The Federal Housing Administration was created as an effort to bolster homes sales during the Depression. By financially guaranteeing loans, the FHA lifts much of the risk of non-payment and foreclosure from private lenders. It is important to remember that the FHA is not a lender; they just guarantee your loan.
Advantages to FHA Loans:
Bankruptcy not an automatic disqualification. In an effort to afford more people, the opportunity to use this type of loan bankruptcy is not a disqualifier. The bankruptcy must be two years old and you must have good credit since then. Less stringent credit requirements. Instead of looking solely at your credit report, the Federal Housing Administration looks at what they call the "total scorecard". The total scorecard allows the FHA to better assess and manage the risk of a given loan.
Lower interest rates. Normal subprime lenders have employed much higher interest rates in order to compensate for the increased risk of the loan. Because FHA loans are guaranteed, there is substantially less risk for the lender and therefore interest rates are lower.
Down payment is required. While many might see this as a disadvantage, making it harder to afford a home, it is also an opportunity. Because a down payment is required, the principle on the loan is less. This means there is less interest charged along the life of the loan. Together these both mean that the loan will be paid off that much quicker.
A FHA Loan is an excellent option for someone in an urban or rural environment who is considering purchasing a home and would like to make a low down payment. The FHA is fairly lenient with credit, though requirements may vary by state. You can apply even if you have no credit history if you can prove that you have met past financial obligations.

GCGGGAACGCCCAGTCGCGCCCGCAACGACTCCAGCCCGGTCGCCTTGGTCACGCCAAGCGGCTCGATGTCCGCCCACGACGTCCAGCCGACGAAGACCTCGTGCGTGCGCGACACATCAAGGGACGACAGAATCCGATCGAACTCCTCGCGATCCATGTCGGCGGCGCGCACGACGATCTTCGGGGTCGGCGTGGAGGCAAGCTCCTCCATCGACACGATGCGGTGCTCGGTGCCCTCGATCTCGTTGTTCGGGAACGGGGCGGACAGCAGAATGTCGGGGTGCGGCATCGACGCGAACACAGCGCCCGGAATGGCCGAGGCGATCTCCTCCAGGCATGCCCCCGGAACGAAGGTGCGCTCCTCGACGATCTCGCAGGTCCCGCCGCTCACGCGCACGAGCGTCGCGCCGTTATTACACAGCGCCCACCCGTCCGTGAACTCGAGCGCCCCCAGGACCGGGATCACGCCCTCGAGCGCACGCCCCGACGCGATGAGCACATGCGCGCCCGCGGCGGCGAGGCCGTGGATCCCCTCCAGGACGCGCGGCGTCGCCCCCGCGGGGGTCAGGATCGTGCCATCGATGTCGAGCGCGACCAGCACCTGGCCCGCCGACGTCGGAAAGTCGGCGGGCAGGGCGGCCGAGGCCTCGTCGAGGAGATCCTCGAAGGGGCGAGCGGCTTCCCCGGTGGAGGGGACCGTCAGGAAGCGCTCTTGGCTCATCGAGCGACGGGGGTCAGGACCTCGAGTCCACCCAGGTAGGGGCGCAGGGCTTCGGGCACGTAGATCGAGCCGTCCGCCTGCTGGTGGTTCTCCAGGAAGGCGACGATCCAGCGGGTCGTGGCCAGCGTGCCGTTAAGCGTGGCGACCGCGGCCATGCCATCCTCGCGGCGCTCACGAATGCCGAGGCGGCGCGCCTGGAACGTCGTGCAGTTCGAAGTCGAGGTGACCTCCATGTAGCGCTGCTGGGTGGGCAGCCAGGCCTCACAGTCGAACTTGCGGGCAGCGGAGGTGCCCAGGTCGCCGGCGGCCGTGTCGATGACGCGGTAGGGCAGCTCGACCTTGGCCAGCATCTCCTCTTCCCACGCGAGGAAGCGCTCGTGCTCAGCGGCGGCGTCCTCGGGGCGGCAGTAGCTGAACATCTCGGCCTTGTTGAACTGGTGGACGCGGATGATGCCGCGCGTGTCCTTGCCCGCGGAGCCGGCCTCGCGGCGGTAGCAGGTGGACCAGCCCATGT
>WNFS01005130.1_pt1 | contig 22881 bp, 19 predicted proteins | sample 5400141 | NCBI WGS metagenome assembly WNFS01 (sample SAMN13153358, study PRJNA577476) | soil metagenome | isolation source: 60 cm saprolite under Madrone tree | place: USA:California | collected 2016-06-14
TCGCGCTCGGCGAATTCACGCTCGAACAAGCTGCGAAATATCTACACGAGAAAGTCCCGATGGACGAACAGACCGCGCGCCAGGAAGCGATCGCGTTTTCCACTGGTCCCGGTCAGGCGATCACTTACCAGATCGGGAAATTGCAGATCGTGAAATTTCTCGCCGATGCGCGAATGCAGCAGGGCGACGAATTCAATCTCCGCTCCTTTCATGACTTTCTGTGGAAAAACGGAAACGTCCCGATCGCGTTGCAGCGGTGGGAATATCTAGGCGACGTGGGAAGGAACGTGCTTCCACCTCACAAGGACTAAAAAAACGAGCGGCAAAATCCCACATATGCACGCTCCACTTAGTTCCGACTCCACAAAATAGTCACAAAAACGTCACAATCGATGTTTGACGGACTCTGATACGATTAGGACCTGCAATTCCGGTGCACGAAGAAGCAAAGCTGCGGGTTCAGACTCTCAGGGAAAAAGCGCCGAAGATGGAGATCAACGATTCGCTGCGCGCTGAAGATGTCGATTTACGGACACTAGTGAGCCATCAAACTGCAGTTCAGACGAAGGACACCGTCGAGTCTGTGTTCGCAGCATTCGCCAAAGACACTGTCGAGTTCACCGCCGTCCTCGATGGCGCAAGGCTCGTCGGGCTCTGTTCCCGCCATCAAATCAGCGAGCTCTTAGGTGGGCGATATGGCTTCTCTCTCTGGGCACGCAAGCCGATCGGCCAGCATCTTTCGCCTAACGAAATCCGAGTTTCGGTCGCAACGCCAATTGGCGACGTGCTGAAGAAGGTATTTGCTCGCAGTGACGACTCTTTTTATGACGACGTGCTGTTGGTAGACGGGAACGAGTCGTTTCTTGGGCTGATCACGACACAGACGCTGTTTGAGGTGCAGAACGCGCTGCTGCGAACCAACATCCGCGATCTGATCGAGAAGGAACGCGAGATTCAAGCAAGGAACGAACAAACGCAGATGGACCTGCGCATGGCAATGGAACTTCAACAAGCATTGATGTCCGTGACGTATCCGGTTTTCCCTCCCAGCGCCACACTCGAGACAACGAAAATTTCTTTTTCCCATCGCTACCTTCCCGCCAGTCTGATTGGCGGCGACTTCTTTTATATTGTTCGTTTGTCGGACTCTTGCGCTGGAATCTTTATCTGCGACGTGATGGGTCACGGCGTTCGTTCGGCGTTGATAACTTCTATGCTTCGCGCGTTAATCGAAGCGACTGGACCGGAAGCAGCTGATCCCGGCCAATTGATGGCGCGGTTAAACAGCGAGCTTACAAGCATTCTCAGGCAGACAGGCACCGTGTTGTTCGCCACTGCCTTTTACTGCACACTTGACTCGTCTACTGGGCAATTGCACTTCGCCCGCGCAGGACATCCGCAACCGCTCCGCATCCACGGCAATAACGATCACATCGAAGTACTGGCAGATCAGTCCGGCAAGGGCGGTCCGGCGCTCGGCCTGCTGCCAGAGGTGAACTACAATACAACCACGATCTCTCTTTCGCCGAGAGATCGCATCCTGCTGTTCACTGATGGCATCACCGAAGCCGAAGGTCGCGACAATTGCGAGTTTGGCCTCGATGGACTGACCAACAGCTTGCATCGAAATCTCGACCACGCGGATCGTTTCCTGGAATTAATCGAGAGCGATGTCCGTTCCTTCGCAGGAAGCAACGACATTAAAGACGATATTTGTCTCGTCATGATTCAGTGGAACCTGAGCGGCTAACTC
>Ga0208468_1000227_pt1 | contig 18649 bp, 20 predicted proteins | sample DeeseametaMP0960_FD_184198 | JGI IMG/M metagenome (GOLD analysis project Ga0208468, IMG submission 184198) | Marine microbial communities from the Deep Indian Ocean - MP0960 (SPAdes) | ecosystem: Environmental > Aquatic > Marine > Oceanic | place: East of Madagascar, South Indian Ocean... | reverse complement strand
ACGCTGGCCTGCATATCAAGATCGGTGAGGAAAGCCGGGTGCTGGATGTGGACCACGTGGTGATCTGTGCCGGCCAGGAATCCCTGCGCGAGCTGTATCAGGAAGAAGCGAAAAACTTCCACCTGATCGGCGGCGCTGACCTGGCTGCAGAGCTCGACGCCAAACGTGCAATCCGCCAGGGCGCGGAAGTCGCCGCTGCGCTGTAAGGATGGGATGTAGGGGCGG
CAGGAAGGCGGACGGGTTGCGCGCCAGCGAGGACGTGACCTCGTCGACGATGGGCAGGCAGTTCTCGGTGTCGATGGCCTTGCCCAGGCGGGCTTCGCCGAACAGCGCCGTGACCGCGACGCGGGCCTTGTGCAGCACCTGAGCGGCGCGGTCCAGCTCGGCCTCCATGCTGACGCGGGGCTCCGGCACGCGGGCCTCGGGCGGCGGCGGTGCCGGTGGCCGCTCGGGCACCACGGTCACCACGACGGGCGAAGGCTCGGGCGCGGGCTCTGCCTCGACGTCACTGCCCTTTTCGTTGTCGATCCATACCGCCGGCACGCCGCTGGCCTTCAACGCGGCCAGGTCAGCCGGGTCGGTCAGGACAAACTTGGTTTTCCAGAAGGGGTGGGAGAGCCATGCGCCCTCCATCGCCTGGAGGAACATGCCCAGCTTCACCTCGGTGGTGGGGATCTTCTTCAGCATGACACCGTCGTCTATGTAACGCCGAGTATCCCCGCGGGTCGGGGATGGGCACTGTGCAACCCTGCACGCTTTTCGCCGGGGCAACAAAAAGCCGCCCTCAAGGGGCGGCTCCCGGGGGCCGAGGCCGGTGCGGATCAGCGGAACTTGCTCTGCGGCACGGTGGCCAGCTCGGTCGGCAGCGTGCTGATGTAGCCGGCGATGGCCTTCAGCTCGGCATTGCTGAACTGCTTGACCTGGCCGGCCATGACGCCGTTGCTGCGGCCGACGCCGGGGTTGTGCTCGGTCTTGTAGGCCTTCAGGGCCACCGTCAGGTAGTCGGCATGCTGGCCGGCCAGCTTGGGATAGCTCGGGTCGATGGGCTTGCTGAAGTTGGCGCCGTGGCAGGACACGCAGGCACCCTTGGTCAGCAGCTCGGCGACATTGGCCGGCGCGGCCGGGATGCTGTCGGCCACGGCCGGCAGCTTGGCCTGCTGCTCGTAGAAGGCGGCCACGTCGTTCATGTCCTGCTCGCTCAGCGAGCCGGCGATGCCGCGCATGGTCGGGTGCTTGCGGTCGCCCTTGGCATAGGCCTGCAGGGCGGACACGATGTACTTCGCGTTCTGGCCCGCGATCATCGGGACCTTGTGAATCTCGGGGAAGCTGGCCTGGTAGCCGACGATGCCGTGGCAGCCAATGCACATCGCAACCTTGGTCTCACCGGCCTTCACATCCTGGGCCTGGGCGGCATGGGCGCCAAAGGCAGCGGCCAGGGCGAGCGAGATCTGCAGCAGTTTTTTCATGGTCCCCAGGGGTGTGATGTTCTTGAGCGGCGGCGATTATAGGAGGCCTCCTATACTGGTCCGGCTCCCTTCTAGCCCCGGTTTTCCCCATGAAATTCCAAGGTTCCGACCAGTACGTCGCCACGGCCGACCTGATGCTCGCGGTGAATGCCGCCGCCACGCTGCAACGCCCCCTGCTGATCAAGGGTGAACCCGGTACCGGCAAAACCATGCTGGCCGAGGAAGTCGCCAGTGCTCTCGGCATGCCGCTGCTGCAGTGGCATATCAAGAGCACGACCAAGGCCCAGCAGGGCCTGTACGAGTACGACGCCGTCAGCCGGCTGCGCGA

Things to remember about FHA loans:
Any past bankruptcy must be at least 2 years old and the applicant must have had good credit for at least 2 consecutive years following the bankruptcy.
Any history of foreclosure must be at least 3 years old and followed by at least 3 consecutive years of good credit.
You must have had a stable income for at least 3 years and proof that you have paid all your bills.
You must be able to make a 3% down payment, which is considerably lower than conventional loans.
There is a 2.25% closing cost, and monthly payments must be roughly 30% of your income.
You can assume a FHA loan from a seller or pass it on to a buyer.
Any cost associated with the title, including the title search and title insurance for the home.
There are also eligibility requirements for the home. Properties that are eligible for a FHA loan include single-family homes, 2-4 unit properties, condominiums, doublewide manufactured homes and modular homes. Ineligible homes include (but are not limited to) co-ops, boarding houses, commercial properties, hotels, and private clubs. A home is also ineligible if the seller acquired the house within the past 90 days. For any property over 10 acres, the loan will be based on the price of the house and the first 10 acres only. Additionally, the property must be used as a primary place of residence.
One type of FHA loan that has a couple of other specific guidelines is the 203(k) loan, which is used for buying and remodeling a home. The home must be at least 1-year-old and the rehabilitation of the property must cost less than $5,000.
If you meet the above requirements, you are well on your way to qualifying for a FHA home loan.
Fannie Mae is an investor. They buy the loans from the bank as soon as they are funded. Their "guidelines" are what the bank follows when underwriting your loan. In order for a loan to be able to sell in the secondary market, the loan must meet or exceed Fannie Mae's guidelines to do so. They are partially government aided and partially public responsibility. They are a financial investor, not a bank. They regulate the conforming loan market along with Freddie Mac.
The difference between Fannie Mae and FHA is FHA is a loan program that is guaranteed by our government. If you default on your loan and it goes to foreclosure, the bank uses the insurance the government provided on the loan to retain the remaining balance of what wasn't collected at auction when the county you live in sells it after taking possession.
Fannie Mae buys the interest rate on the Note in the secondary market while the original lender, not Fannie Mae, retains the servicing rights i.e. collect payments, refinances, and customer service issues.
Hope this helps
Residential Mortgage Closer for 7 years